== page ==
Government systems spend is about to be seriously slashed, with future emphasis being on small, open source, user-friendly projects. That was the message from key speakers at the Conservative Technology Forum on Monday, with a warning to consultancies and major systems developers grown fat on over-complex and excessive IT …
This won't work.
What we'll end up with is hundreds of disparate systems, hosting the same data, in incompatible formats, with changes being impossible to replicate across the systems.
Spend less, and you get nothing.
As in so many things . . .
the devil is in the detail. Although I broadly welcome a de-centralised approach I do wonder how such pesky topics as data integrity, backups and access control will be implemented and managed.
But it is about time that the government approach to IT of huge, monolithic projects was given a good slap and sent on its way. I know people who have worked on Government projects and a couple that have walked away in disbelief (no names, no pack drill).
Ok, who's playing silly buggers?
This sounds positively sensible.
From a politician.
And I haven't been drinking.
At first glance it sounds ok...
I actually found myself happy about the fact that this seemed a sensible approach. However, when it got to the 'lights on lights off' bit my interpretation is:
We'll honour contracts (presumably because cancelling them would cost pretty much the same anyway) and so spend the money allocated for them
We'll shut down systems and build more for no really good reason other than:
a) the public thinks IT spending is silly
b) the public thinks that all government IT projects are bad and doomed to fail
I have to agree with AC 11:39. This is going to end up with a clutter of small systems that aren't much use to anybody. Also, if people are allowed to fill in their own details can you imagine what would happen in terms of identity theft? As soon as the government says "you're going to have to fill out your details on systems X, Y and Z" you know how many passwords Joe Public is going to use.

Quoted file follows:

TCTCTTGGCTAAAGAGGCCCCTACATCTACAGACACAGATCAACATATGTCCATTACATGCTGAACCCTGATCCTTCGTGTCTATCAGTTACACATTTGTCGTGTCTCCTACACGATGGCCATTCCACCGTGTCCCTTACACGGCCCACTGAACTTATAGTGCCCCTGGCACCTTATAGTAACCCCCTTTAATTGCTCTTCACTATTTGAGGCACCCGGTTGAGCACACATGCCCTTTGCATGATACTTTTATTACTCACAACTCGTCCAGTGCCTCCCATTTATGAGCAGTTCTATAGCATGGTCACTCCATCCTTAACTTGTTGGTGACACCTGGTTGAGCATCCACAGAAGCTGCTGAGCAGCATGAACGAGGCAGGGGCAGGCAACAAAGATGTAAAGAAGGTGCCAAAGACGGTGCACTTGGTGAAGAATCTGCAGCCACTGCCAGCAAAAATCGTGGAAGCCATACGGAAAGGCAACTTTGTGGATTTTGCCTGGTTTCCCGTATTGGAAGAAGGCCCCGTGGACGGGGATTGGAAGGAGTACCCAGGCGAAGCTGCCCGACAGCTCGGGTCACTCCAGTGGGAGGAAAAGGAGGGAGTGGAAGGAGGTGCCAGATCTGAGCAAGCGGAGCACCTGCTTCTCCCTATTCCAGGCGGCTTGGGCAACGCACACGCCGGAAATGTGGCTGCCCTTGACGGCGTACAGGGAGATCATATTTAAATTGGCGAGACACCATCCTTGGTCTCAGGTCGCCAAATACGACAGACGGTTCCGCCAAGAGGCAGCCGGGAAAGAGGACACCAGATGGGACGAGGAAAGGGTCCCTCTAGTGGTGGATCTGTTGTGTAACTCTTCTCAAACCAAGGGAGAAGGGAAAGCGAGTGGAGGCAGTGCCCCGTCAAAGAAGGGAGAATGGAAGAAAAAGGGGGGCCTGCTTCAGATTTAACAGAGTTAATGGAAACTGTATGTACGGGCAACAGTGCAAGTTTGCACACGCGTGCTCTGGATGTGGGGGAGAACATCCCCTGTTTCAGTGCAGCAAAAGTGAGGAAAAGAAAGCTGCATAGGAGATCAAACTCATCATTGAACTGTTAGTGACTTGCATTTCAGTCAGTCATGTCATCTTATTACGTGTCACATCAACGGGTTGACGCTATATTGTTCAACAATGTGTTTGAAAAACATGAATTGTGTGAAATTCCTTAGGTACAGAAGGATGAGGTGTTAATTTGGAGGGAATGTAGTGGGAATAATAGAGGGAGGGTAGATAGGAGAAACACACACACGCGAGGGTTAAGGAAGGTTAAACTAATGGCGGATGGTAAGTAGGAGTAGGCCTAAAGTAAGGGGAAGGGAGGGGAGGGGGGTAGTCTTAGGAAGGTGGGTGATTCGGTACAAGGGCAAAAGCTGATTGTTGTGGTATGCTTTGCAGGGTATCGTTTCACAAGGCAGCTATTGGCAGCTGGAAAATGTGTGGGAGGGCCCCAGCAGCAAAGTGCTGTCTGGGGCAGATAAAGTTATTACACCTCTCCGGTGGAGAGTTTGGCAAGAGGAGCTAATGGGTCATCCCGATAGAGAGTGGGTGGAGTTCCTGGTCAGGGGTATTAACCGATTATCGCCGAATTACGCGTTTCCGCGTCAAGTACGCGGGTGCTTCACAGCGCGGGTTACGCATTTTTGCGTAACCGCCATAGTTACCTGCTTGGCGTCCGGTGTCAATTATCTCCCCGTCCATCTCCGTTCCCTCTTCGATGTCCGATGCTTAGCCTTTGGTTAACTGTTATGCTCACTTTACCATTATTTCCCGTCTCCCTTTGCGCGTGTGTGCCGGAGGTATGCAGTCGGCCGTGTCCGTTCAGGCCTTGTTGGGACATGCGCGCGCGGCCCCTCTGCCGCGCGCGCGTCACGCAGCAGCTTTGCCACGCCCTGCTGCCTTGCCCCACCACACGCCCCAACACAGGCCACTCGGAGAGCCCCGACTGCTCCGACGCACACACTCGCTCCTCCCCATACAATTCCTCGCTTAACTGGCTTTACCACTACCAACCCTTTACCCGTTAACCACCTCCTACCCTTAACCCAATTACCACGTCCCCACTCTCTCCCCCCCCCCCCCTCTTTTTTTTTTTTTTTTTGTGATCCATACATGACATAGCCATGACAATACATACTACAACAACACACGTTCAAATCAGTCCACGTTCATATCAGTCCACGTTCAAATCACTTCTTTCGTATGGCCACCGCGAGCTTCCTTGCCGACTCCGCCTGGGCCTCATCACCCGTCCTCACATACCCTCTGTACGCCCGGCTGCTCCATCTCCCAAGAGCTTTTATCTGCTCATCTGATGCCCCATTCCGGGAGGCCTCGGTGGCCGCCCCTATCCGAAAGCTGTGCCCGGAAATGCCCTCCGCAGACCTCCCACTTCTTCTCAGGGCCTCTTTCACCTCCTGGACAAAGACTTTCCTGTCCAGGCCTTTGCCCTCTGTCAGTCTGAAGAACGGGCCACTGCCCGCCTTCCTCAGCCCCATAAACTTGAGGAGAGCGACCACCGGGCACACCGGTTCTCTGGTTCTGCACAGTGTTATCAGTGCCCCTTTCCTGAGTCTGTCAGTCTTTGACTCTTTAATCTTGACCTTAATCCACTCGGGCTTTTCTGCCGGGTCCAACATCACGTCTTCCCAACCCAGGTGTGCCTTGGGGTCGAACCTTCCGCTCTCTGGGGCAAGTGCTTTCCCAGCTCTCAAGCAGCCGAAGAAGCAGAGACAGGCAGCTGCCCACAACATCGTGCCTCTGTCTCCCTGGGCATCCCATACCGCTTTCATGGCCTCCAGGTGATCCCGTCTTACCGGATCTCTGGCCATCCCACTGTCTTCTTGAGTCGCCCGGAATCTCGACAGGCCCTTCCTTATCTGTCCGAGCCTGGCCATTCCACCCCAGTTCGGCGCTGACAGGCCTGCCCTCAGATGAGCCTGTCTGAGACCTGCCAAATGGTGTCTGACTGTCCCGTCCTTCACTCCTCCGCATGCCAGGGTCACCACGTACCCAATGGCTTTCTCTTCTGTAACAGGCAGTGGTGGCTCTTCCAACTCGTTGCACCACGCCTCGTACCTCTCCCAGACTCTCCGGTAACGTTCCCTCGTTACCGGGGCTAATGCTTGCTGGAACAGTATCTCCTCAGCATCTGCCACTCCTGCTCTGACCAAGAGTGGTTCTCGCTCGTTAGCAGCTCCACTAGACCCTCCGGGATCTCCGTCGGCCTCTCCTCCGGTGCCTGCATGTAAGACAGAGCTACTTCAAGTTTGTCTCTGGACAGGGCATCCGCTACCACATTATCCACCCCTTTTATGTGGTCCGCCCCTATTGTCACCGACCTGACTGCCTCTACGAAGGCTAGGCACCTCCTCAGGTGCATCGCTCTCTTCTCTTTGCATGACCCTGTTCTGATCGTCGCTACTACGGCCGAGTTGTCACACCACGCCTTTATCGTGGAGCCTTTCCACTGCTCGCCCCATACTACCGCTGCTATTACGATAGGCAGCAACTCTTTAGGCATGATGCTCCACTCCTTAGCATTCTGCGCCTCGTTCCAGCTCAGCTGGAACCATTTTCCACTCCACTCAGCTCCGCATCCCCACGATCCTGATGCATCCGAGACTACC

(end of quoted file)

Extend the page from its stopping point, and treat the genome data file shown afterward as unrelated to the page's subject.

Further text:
Ah, the eternal IT flip-flop bandwagon rolls on.
We've just been through a period where big, centralised systems with big, centralised databases are "in". It now looks like we're entering a period where small, distributed systems with tightly scoped local datasets are "in".
Exit "big iron" boys stage left, muttering "we'll be back".
Nothing to see here. Move on.
@ AC 11:39
The solution to that is to insist for Open Standards, and for government departments to be given the full Source Code and modification rights over any software they use.
Oh, hang on .....
Remember what happened with GP systems
In the good old days of Maggie T and her successors the Tory govt presided over the chaotic adoption of local surgery IT systems. There were no common standards and little compatibility giving us the mess that is now NHS IT. Cost a bundle, there were local benefits but a whole bundle of problems. Not to worry, loads of Tory lobbyists and backers made a heap of money.
I for one welcome the election of our 'Let's Look After Our Mates' - Oriented Future Overlords
"He spoke favourably of the Amazon approach, in which a service provider set up a structure, and allowed individuals to populate that structure directly: he liked the flexibility of the private sector applied to the public one
Hmm, I don't look forward to an inbox filled with 'suggestions' from HM.Gov
Common sense at last
"...which he characterised as "Soviet-style" and "Stalinist"... He argued for reversing the present practice of building up larger and larger silos of central aggregated information..."
Thank goodness somebody has seen sense at last and will create IT systems on the basis of what works and without huge databases of information about individuals, their browsing habits, indexed details of all their email etc. After all, you don't get successful Internet based companies like Google doing things like that do you? Oh...